However, he did not make a declaration of incompatibility because the Local Authority (understandably) had not sought one. Had one been sought, however, the Government would no doubt have joined the proceedings. And having done so, it would have had to argue its view of what international law requires, because it is only by interpreting the ECHR in a way that avoids a conflict with the provisions of the VCDR that the provisions of the Diplomatic Privileges Act can be held compatible with Article 3 of the ECHR. As things are, one must wait for any appeal.

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Anton Moiseienko says

April 8, 2020

Thanks, very interesting. Following on from your final observations, I was wondering why it is, in your view, that the Local Authority did not seek a declaration of incompatibility? Mostyn J says in the judgment that the declaration would have only had symbolic impact as the UK could not unilaterally alter the terms of the VCLT. But the real question is whether the UK should, in circumstances like this, prioritise ECHR compliance over the VCLT, and I wonder if a declaration of incompatibility could have prompted Parliament to consider the matter.

Matthew Happold says

April 12, 2020

Obviously, I can only speculate. But there seems to me no reason why ethe Local Authority would have wanted the Court to make a declaration of incompatibility. The LA could only win by persuading the Court that there no incompatibility, so that the Diplomatic Privileges Act, interpreted in the light of Article of the ECHR, did not prevent the Court exercising its jurisdiction to make an care order.

Martin N says

May 5, 2020

Thanks for this very interesting discussion. Can I please check, though, why you think it is clear that Mostyn J 'rightly' concluded that the children are in the jurisdiction for Article 1 purposes? You link Al=Adsani, but that case shows that torture happening outside the jurisdiction (there, in Kuwait) is outside the ambit of Article 1. It doesn't seem to discuss cases where there might not be jurisdiction within the bounds of the ECHR signatory.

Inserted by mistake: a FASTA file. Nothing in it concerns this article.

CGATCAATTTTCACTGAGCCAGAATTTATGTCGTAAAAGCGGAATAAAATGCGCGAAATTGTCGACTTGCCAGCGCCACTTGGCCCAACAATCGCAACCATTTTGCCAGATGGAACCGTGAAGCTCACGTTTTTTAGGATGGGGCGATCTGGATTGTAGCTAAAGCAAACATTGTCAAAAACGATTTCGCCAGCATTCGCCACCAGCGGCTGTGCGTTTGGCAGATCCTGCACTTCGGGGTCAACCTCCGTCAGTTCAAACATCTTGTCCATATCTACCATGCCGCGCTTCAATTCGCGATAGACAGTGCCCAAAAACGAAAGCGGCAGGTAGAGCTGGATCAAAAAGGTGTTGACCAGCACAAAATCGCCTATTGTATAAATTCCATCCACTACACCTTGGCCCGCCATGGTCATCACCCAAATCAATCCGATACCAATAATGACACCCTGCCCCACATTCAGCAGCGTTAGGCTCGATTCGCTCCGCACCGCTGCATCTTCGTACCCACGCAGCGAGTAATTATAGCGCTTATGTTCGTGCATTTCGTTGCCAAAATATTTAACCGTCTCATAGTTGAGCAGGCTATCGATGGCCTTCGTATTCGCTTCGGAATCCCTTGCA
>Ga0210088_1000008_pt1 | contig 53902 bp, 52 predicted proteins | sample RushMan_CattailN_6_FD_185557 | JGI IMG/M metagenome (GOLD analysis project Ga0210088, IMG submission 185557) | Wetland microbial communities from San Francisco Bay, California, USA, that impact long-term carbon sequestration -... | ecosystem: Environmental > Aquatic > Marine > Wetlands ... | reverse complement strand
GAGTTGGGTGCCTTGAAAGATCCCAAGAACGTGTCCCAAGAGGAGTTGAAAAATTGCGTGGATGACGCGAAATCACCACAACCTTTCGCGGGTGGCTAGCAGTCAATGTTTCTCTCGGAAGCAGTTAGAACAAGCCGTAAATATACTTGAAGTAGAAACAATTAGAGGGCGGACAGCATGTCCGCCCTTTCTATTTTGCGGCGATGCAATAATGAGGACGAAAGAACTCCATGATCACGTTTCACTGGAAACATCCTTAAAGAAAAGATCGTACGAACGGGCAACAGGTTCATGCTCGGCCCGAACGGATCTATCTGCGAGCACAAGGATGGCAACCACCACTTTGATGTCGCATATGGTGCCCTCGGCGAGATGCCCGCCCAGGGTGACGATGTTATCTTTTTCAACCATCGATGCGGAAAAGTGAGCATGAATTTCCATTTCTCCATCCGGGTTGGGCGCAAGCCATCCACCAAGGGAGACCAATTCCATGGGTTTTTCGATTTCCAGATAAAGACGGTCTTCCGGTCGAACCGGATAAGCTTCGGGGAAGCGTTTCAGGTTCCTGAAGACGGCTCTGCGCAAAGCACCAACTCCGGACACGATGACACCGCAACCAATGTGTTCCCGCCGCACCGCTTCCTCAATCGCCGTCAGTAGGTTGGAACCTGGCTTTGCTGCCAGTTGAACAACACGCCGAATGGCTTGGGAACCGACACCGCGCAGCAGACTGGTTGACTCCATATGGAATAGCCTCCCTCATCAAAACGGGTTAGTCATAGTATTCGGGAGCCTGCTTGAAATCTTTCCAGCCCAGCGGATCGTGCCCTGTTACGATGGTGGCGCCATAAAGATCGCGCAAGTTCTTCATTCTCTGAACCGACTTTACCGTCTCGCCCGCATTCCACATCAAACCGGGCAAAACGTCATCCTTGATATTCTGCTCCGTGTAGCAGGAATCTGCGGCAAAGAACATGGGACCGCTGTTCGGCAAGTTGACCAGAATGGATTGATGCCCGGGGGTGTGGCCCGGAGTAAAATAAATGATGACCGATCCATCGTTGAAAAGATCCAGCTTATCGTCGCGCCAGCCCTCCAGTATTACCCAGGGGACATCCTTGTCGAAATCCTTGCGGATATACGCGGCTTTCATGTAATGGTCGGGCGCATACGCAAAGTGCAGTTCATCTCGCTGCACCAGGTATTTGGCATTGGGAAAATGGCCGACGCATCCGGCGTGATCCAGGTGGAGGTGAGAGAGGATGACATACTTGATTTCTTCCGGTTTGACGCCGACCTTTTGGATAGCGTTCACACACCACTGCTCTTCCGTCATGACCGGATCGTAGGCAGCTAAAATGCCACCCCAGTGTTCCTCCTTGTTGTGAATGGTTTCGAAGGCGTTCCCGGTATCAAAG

By contrast, however, we know that Article 1 jurisdiction, even though 'essentially territorial', applies in certain circumstances to the acts of diplomatic and consular authorities abroad (see Al-Skeini para 134), and (per the British courts in Al-Skeini) similarly to aircraft and ships flagged to the Convention state. If Article 1 jurisdiction expands beyond territorial limits to recognise areas where the state has extra-territorial authority by virtue of either its de jure or de facto control (as in Al-Skeini itself), why might not Article 1 jurisdiction similarly reduce from territorial application in cases where, for well-understood rules of international law of long standing, territory and jurisdiction are not the same? After all, whilst jurisdiction is 'essentially' territorial, the word chosen was 'jurisdiction' and not 'territory'; and acts of consular and embassy officials are well known as being one of the cases where those two words do not mean the same thing.